Williams might have been predisposed to a more serious neck injury as a result of Owasso police slamming him on the ground, but that action was unlikely to cause Williams’ paralysis, Khan said.

The fact that Williams stood up and walked after the incident indicates his spinal cord wasn’t damaged, he said.

After being put in the holding cell where Williams was said to have rammed his head into the door, he was unable to move.

When asked whether Khan understood how Williams was removed from holding cell No. 10, Khan said Williams was taken out on a gurney, which was “absolutely not appropriate.”

Williams’ neck and spine should have been stabilized to prevent further injury, Khan said. Jail staff should have been alerted to the possibility of a spinal injury when they found Williams had defecated on himself.

Records and testimony indicate jail staff called a medical emergency when they found Williams in the cell.

Khan said upon first seeing the emergency called he was pleased until he learned it was only signaled because Williams had defecated and urinated on himself and was not as a result of his injury.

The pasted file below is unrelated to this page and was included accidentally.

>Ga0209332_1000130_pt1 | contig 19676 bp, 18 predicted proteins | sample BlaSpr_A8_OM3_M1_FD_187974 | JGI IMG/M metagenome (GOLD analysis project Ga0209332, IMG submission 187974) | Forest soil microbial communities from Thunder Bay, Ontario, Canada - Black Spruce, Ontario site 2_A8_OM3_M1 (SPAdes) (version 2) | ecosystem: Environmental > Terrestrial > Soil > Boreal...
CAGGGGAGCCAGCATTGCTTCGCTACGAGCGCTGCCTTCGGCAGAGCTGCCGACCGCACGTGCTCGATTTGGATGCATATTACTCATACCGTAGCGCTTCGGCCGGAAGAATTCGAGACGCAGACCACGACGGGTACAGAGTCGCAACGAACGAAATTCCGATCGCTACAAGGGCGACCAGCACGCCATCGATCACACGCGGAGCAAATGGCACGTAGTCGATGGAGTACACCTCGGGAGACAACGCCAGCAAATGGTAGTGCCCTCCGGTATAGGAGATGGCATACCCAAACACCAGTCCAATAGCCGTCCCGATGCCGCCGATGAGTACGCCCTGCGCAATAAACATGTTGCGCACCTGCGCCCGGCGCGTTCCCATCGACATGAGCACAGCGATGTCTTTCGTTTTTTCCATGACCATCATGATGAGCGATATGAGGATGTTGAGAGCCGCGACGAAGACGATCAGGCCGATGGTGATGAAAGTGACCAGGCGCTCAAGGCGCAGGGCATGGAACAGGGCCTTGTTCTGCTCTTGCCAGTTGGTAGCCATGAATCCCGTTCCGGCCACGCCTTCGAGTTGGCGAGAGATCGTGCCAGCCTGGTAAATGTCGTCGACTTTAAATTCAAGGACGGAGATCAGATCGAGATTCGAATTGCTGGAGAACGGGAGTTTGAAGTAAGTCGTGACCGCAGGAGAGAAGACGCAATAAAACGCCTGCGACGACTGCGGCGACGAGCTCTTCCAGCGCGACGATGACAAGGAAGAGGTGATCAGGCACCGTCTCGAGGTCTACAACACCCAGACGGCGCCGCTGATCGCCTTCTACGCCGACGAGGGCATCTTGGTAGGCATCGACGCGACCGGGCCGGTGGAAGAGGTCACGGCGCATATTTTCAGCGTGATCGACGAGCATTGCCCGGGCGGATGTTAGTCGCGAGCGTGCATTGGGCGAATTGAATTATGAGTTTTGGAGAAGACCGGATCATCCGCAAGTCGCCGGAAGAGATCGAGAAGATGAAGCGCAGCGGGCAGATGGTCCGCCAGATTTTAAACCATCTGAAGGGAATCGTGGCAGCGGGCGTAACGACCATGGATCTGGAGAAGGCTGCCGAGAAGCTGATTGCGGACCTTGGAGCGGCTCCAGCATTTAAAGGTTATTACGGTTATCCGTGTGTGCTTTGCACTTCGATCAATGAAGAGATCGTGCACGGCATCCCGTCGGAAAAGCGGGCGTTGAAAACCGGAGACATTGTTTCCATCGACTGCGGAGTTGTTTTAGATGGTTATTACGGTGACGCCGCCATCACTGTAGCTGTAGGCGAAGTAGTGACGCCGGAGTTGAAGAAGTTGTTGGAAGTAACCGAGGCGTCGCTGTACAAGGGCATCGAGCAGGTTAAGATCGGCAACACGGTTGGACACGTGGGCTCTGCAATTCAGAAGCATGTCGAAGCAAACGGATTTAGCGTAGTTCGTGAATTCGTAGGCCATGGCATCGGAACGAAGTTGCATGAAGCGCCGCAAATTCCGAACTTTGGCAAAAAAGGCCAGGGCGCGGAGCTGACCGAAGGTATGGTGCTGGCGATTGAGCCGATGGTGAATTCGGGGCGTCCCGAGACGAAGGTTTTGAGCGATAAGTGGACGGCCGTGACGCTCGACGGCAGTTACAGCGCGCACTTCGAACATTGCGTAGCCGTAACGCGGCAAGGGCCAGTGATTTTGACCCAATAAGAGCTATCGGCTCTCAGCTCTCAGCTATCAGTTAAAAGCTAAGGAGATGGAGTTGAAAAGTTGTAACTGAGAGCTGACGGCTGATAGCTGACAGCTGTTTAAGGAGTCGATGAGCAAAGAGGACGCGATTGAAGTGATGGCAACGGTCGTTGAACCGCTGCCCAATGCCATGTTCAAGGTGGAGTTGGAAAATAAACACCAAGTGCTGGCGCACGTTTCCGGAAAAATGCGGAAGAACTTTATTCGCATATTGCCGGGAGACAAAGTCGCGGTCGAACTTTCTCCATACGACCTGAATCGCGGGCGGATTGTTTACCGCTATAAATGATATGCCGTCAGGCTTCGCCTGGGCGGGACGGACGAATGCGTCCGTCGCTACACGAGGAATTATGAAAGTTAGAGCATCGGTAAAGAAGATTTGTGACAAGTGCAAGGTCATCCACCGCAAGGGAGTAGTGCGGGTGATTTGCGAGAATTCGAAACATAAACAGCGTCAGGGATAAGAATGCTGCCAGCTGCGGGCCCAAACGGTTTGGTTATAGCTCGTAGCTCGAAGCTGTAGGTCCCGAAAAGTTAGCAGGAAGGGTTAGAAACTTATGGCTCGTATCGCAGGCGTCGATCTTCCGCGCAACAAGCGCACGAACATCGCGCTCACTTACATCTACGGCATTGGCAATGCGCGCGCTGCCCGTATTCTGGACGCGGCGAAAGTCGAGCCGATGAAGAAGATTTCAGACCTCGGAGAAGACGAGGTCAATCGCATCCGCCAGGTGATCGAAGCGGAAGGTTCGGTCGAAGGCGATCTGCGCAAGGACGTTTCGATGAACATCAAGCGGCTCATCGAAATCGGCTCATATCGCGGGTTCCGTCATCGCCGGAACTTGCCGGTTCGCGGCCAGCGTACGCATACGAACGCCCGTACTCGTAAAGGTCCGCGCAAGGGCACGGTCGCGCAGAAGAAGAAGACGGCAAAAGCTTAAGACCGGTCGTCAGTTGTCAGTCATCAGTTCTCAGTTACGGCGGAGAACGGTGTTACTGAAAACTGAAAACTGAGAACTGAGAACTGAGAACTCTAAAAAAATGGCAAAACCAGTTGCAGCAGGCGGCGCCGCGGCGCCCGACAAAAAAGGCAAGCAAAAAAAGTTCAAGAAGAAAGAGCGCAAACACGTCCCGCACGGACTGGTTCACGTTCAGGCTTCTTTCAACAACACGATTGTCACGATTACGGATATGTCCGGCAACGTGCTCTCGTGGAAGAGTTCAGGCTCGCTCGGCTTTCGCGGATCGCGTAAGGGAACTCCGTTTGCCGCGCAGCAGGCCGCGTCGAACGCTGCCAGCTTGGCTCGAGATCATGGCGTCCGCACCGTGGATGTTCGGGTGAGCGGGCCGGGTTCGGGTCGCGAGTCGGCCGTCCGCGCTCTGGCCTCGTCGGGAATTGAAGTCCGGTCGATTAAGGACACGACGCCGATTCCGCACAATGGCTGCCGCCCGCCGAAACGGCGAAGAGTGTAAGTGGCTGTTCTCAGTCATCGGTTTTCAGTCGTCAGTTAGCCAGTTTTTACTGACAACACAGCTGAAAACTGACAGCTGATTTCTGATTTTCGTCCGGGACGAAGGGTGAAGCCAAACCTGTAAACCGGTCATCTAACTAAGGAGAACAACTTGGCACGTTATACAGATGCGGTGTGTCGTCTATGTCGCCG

After he was found, Williams was dumped off of the gurney and into a shower by Capt. Tommy Fike and Sgt. Doug Hinshaw, causing his head to strike the concrete floor, according to records and testimony.

Khan was critical of how Williams was put into the shower because it was another example of Williams’ head and neck not being stabilized.

“If someone has a broken leg, you don’t let it flop around,” Khan said. He said a broken neck is the same.

Asked whether he believed Williams being dragged into a medical cell on a suicide blanket was appropriate, Khan said no.

“You don’t need a medical degree to know something broken needs minimal motion to prevent further pain,” he said.

A video depicts detention staff placed a cup of water at William’s’ feet, out of his reach.